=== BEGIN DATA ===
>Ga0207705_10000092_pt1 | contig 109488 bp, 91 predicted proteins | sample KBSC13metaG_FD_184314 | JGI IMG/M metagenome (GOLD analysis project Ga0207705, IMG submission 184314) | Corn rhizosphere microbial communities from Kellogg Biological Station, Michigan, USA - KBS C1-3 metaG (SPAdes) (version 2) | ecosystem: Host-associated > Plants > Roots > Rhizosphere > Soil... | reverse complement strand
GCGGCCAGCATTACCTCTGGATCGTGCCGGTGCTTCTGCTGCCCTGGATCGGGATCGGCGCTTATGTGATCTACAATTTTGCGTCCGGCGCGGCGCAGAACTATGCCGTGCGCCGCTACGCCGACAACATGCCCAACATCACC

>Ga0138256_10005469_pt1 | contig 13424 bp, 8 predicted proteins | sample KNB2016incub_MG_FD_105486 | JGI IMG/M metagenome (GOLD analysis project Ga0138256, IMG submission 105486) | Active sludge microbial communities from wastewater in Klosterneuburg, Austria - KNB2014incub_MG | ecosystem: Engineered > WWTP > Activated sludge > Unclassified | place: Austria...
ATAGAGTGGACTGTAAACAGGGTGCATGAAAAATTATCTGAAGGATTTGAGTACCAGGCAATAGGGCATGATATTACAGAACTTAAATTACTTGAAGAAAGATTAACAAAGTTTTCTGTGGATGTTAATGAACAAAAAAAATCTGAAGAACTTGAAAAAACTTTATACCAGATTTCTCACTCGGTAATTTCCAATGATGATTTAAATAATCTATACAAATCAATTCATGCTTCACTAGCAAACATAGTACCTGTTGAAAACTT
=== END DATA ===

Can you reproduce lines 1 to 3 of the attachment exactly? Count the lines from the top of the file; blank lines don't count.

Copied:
>Ga0207705_10000092_pt1 | contig 109488 bp, 91 predicted proteins | sample KBSC13metaG_FD_184314 | JGI IMG/M metagenome (GOLD analysis project Ga0207705, IMG submission 184314) | Corn rhizosphere microbial communities from Kellogg Biological Station, Michigan, USA - KBS C1-3 metaG (SPAdes) (version 2) | ecosystem: Host-associated > Plants > Roots > Rhizosphere > Soil... | reverse complement strand
GCGGCCAGCATTACCTCTGGATCGTGCCGGTGCTTCTGCTGCCCTGGATCGGGATCGGCGCTTATGTGATCTACAATTTTGCGTCCGGCGCGGCGCAGAACTATGCCGTGCGCCGCTACGCCGACAACATGCCCAACATCACC

>Ga0138256_10005469_pt1 | contig 13424 bp, 8 predicted proteins | sample KNB2016incub_MG_FD_105486 | JGI IMG/M metagenome (GOLD analysis project Ga0138256, IMG submission 105486) | Active sludge microbial communities from wastewater in Klosterneuburg, Austria - KNB2014incub_MG | ecosystem: Engineered > WWTP > Activated sludge > Unclassified | place: Austria...